Those in and around the agency say she was more of a lobbyist for Smith than a legitimate community consultant. Harris’ undisclosed contracts and the questions about her work as a consultant add to the troubled legacy of Smith’s 14-year tenure at SEDC’s helm, a period in which the agency’s rules were frequently ignored and significant budget information was kept from the board of directors, at times to the benefit of Smith or those close to her.
“She was hired because she was a friend of Carolyn’s, simple,” said Herb Cawthorne, a former SEDC vice president who was once Harris’ direct supervisor but was fired in 2006. “She was a political hack who was working for Carolyn, rounding people up on buses to support her at the Planning Commission or the City Council.”
Smith and Harris refused to be interviewed for this story. Harris provided a brief e-mail statement that partially addressed her work for the agency and said her contract with SEDC ended on June 30 at her request; she refused to provide the names of any people or organizations she had worked with on behalf of SEDC beyond those few listed on her invoices.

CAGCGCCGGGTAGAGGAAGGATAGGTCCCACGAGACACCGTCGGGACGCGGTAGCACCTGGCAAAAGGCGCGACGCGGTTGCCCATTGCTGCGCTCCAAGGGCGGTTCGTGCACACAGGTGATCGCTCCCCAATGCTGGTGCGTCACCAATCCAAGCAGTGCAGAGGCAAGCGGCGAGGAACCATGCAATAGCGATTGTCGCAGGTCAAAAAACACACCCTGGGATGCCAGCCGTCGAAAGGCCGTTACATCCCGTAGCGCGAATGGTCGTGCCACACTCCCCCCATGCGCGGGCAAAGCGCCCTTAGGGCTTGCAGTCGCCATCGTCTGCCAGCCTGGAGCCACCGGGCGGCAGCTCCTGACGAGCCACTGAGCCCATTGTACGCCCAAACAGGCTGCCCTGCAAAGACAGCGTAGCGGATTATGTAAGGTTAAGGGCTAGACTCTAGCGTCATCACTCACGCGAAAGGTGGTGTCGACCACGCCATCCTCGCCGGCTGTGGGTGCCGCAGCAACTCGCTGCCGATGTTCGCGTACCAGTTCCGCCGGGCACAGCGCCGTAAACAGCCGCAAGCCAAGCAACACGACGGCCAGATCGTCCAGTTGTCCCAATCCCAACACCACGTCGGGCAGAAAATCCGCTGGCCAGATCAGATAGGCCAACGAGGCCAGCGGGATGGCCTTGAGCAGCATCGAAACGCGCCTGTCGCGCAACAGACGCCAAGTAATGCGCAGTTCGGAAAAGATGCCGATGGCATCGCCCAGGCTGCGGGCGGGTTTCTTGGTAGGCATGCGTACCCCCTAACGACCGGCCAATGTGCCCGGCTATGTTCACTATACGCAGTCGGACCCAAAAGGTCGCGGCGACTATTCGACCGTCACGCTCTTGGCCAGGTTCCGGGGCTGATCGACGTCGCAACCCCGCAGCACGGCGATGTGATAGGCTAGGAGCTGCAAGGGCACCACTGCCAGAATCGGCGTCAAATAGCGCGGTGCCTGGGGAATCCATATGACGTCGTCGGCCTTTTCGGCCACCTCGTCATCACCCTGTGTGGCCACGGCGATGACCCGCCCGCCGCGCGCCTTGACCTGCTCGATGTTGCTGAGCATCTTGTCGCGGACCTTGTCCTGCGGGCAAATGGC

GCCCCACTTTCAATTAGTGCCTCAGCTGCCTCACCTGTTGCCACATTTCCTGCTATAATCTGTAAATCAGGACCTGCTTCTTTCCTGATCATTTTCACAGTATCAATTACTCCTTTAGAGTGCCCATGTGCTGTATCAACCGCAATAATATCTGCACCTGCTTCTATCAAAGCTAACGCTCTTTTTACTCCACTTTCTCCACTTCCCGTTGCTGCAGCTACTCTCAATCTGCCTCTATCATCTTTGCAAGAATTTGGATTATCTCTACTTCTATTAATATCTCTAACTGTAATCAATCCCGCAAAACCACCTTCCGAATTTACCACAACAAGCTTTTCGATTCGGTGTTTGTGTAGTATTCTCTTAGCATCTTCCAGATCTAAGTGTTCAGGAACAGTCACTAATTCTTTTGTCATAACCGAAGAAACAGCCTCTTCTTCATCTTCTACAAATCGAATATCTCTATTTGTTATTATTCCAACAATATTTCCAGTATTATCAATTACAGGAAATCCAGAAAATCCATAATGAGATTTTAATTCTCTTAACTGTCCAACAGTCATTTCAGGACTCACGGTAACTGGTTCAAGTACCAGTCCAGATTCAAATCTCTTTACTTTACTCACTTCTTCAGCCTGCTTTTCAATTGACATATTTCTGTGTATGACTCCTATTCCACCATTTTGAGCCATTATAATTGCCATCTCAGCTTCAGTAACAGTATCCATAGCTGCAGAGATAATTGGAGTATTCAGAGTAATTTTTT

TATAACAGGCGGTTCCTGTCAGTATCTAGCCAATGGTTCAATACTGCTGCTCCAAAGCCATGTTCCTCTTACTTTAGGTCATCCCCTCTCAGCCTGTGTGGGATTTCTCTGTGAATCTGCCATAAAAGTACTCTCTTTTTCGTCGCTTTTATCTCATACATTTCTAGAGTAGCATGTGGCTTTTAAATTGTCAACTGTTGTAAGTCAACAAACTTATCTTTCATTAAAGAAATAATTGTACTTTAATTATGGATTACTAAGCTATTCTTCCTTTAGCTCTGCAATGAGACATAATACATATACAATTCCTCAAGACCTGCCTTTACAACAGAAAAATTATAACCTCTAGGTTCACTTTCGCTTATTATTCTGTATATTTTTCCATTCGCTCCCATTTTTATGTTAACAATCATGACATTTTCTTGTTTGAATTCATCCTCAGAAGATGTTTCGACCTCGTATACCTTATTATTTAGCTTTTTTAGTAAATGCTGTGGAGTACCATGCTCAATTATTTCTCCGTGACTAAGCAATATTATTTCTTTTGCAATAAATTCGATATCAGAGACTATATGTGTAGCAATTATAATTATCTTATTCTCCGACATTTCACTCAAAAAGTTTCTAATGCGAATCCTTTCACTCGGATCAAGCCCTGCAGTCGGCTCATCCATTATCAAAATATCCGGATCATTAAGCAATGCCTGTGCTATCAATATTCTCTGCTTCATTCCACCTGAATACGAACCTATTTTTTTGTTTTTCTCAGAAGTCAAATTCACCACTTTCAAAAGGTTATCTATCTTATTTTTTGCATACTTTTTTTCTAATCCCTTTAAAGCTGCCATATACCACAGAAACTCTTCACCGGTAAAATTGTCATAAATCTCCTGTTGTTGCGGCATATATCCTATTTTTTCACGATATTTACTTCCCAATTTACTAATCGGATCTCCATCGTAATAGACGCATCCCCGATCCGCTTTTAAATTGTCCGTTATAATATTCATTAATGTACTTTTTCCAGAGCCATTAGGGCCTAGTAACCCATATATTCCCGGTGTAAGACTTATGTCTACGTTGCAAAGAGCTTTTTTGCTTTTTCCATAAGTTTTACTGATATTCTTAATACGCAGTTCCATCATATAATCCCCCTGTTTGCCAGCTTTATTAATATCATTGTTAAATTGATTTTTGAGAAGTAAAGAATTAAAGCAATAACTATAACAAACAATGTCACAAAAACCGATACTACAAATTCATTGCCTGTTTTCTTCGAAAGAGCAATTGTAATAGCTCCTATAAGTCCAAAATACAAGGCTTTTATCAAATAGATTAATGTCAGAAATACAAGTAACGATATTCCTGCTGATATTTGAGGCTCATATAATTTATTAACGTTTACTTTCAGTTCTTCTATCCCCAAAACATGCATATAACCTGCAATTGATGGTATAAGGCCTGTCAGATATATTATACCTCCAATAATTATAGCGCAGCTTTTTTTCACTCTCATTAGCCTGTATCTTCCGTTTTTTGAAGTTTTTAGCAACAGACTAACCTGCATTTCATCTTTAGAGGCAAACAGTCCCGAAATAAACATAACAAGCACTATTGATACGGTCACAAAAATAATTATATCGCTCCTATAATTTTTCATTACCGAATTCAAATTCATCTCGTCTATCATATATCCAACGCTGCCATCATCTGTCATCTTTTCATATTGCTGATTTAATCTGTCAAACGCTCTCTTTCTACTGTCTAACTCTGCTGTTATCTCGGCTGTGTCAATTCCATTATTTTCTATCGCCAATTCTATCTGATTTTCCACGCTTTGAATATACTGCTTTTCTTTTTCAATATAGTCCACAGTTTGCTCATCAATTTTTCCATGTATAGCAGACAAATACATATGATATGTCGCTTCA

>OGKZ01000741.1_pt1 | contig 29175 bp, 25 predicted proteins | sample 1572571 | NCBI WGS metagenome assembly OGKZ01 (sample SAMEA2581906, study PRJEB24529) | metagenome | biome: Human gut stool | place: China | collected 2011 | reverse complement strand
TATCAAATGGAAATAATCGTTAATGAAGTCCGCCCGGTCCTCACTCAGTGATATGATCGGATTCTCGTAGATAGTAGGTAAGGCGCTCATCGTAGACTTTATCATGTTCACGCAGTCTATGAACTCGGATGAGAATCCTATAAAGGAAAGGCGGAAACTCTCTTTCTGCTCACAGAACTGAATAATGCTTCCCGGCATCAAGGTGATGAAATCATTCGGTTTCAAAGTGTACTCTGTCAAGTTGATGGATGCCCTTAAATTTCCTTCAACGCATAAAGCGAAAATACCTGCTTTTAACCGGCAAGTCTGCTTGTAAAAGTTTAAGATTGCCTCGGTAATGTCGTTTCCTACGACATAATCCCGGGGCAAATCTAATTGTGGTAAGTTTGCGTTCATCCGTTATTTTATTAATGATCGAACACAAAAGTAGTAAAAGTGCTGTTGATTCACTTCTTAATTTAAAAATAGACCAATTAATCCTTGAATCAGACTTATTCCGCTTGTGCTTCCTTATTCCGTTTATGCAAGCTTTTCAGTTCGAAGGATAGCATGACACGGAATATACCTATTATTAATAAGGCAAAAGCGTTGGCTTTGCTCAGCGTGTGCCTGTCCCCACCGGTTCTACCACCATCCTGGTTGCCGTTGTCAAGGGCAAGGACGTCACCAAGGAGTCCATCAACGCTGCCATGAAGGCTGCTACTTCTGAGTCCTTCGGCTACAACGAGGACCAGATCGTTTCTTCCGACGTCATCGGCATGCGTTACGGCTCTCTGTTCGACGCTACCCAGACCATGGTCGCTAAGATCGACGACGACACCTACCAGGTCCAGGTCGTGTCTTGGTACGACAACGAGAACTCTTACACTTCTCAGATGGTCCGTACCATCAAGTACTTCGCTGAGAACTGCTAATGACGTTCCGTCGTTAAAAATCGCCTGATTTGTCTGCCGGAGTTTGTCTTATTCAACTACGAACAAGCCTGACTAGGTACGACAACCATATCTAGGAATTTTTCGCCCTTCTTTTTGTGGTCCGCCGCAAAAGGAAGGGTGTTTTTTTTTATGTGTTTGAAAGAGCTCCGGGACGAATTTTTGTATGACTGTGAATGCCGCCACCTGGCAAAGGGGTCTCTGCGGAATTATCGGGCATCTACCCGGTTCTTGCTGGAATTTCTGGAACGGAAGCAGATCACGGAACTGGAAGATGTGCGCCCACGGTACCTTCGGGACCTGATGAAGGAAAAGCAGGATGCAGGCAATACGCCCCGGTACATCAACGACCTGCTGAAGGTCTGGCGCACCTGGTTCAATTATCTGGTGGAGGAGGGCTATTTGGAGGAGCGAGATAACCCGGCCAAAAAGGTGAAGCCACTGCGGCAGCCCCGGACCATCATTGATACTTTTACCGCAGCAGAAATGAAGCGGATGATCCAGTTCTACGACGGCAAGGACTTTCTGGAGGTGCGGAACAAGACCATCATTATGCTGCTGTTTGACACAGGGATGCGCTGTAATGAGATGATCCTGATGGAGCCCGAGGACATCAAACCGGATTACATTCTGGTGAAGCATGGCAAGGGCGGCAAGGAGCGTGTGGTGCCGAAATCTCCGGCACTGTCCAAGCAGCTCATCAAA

SEDC is a city of San Diego agency responsible for revitalizing some of the city’s poorest neighborhoods. Harris’ contracts state that she was hired to provide SEDC with “multi-family housing outreach consulting services,” to create a series of workshops for property managers in the agency’s sphere of influence, and to provide “general outreach services for various redevelopment activities on an as-needed basis.”
The vast majority of hours Harris billed SEDC for provide a simple description of work done for unnamed clients, displaced residents or property managers. The MAAC Project, a nonprofit organization that provides social services for low- and moderate-income families in San Diego, is one of only four organizations named in Harris’ invoices for the last two years.
Between Oct. 1, 2007 and April 30, 2008, Harris billed SEDC for 163 hours of workshops and staff training that she claimed to have completed for the MAAC Project, charging the agency $50 an hour, or $8,150 for the work.